If I actually did, if she wasn’t just being nice, I am utterly delighted. Because, the more I thought about it, the more I saw what she meant. In contemporary fiction, where are all the principle characters who are women without children? I mean, women who just happen not to have them, who are not seeking to, in a book that is only aboutthe seeking, the longing, the biological clocks, the IVF journeys.

Instead of being funny, aspirational, functioning and whole, a woman who isn’t a mother is deranged by baby hunger (Girl on the Train), arcat lady (Eleanor Olphant), or a career woman who just thinks she doesn’t want children but will ultimately see the light, giving up her job for the total fulfilment of motherhood by the end (too many to list).

Why not! Truly! Why not? Motherhood is not the pinnacle of female achievement. It’s not the only story there is to tell about us. The journey towards motherhood, the experience becoming a mother can be interesting, but having children does not automatically make a woman interesting. Often, and probably in your real-life experience, it makes her the opposite, at least until she’s properly slept, showered, brushed-of-hair and back to reading the paper.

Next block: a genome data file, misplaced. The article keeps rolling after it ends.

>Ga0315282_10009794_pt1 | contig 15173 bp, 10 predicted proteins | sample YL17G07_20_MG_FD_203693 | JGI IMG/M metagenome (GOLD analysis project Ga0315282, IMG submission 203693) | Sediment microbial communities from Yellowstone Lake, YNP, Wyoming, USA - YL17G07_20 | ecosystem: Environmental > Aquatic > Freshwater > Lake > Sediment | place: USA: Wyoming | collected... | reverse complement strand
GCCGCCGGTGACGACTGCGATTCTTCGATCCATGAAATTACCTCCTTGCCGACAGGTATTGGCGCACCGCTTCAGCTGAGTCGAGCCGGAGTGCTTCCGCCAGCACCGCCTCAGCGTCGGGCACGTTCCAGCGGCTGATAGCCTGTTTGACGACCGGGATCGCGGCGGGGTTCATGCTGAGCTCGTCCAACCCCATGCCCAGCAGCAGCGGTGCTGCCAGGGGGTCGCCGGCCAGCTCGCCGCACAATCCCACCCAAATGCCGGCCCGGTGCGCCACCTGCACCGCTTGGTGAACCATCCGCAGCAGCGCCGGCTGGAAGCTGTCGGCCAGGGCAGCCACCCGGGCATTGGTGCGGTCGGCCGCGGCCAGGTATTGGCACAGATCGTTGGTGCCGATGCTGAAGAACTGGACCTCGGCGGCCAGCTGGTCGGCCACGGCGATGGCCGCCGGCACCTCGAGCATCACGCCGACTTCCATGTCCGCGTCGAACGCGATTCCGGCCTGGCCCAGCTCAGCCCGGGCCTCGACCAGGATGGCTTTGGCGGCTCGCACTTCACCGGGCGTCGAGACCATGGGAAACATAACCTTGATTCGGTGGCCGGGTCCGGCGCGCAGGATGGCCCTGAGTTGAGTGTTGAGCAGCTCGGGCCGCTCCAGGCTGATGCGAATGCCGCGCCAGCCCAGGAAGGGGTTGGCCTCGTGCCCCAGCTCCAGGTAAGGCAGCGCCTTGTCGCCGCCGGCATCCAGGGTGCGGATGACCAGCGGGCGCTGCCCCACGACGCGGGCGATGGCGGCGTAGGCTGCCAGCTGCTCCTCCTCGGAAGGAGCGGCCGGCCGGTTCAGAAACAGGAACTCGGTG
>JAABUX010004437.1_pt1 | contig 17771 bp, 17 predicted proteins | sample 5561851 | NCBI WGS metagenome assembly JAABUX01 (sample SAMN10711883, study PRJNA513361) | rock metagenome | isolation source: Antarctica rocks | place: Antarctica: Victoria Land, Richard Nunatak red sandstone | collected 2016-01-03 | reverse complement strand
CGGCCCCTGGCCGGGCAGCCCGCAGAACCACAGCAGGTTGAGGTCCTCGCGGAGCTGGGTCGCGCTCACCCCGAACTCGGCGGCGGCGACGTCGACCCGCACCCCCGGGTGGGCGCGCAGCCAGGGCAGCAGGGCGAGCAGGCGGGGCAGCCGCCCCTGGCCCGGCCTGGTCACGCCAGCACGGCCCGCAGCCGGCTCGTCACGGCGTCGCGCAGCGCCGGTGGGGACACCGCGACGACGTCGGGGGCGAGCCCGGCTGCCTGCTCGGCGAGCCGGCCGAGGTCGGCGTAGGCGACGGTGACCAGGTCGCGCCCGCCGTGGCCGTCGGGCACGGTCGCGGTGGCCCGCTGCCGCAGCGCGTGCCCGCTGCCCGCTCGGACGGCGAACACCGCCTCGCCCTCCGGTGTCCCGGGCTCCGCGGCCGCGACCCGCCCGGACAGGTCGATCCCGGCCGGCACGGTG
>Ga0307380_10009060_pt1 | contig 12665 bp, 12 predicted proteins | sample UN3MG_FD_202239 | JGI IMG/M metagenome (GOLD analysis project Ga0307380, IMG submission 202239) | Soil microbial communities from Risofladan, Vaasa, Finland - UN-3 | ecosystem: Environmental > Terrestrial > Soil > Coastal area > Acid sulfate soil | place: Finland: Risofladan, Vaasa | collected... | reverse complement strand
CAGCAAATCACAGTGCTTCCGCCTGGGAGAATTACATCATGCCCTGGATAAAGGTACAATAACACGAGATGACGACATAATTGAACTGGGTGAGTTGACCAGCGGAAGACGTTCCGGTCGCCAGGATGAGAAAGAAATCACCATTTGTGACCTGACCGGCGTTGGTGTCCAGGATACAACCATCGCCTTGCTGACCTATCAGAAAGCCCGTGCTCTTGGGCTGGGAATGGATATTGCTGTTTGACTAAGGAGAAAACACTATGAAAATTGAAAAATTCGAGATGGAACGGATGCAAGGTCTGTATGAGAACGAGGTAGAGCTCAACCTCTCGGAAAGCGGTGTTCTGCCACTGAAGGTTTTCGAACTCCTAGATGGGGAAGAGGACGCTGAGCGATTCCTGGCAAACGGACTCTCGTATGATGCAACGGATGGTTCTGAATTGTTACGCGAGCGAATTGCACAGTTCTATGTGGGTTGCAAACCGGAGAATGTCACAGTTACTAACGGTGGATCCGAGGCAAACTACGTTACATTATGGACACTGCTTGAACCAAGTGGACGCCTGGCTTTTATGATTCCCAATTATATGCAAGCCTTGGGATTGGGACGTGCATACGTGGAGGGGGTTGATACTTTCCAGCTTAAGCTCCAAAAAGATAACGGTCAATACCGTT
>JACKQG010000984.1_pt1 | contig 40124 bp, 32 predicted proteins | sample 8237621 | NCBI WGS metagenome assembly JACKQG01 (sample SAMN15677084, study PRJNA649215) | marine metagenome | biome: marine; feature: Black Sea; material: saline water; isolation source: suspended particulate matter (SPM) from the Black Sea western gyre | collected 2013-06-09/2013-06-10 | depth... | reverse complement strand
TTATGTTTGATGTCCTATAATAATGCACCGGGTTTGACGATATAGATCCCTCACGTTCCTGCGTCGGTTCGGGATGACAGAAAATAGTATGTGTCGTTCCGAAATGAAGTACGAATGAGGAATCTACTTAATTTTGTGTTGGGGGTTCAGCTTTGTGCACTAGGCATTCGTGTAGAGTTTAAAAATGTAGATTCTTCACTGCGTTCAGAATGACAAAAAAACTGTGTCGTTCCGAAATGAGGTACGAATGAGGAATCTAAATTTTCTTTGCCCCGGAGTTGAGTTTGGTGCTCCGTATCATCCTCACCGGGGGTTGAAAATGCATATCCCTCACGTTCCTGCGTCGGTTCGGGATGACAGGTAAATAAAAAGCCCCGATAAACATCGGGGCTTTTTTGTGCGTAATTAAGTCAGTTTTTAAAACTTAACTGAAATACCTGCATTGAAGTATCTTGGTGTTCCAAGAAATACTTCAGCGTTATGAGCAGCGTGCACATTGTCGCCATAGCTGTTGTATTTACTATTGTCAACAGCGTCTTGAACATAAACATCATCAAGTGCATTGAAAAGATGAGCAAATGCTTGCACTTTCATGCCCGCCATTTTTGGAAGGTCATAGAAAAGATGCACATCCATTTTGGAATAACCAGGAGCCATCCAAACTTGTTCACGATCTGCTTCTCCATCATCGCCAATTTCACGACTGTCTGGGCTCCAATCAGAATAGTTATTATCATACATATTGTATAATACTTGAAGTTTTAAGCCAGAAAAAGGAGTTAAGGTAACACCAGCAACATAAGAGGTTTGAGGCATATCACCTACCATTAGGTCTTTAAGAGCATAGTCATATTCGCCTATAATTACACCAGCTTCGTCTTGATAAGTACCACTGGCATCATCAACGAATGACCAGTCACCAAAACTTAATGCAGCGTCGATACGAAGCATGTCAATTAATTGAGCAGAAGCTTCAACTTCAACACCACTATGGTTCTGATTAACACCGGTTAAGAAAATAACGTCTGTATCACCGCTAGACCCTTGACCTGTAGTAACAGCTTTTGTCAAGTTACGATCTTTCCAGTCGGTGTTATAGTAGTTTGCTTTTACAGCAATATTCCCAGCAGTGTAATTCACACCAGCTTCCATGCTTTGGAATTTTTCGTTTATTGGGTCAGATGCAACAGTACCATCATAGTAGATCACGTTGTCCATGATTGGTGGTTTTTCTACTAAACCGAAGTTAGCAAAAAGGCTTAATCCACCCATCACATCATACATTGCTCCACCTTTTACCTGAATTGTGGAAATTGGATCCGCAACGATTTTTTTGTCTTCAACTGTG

And in fiction, the juggle, the mummy wars, the puree-ing of organic vegetables, lost career, the marriage disintegrating because of the exhaustion of raising children have become such tropes that when I unwitting buy a novel and arrive at them, my impulse it to light it on fire. A woman, a female character, is interesting to me if she is interesting in herself. If she is complicated and difficult, it feels like a gift with purchase.

Maybe I am wrong, maybe there are so many brilliant novels with brilliant, child-free women at their centre, which are not solely about her fertility or lack thereof, and I will be DMd a list. But I am not sure I am.

There is a twist in Martha’s story which means that in writing her, I have not made up the lack.  I haven’t created a literary icon for child-free women everywhere. But I hope, before they arrive at it, readers who also happen not to have children and feel unrepresented in fiction, will see something of themselves in her and be pleaserd. Their complexity, intelligence, beauty, humour. Their empathy and striving, their frequent kindnesses, fundamental worth – and occasional unlikeability which makes any woman, to me, real or fictional, desperately more likeable.

Sorrow and Bliss by Meg Mason (HarperCollins Publishers) RRP $35.00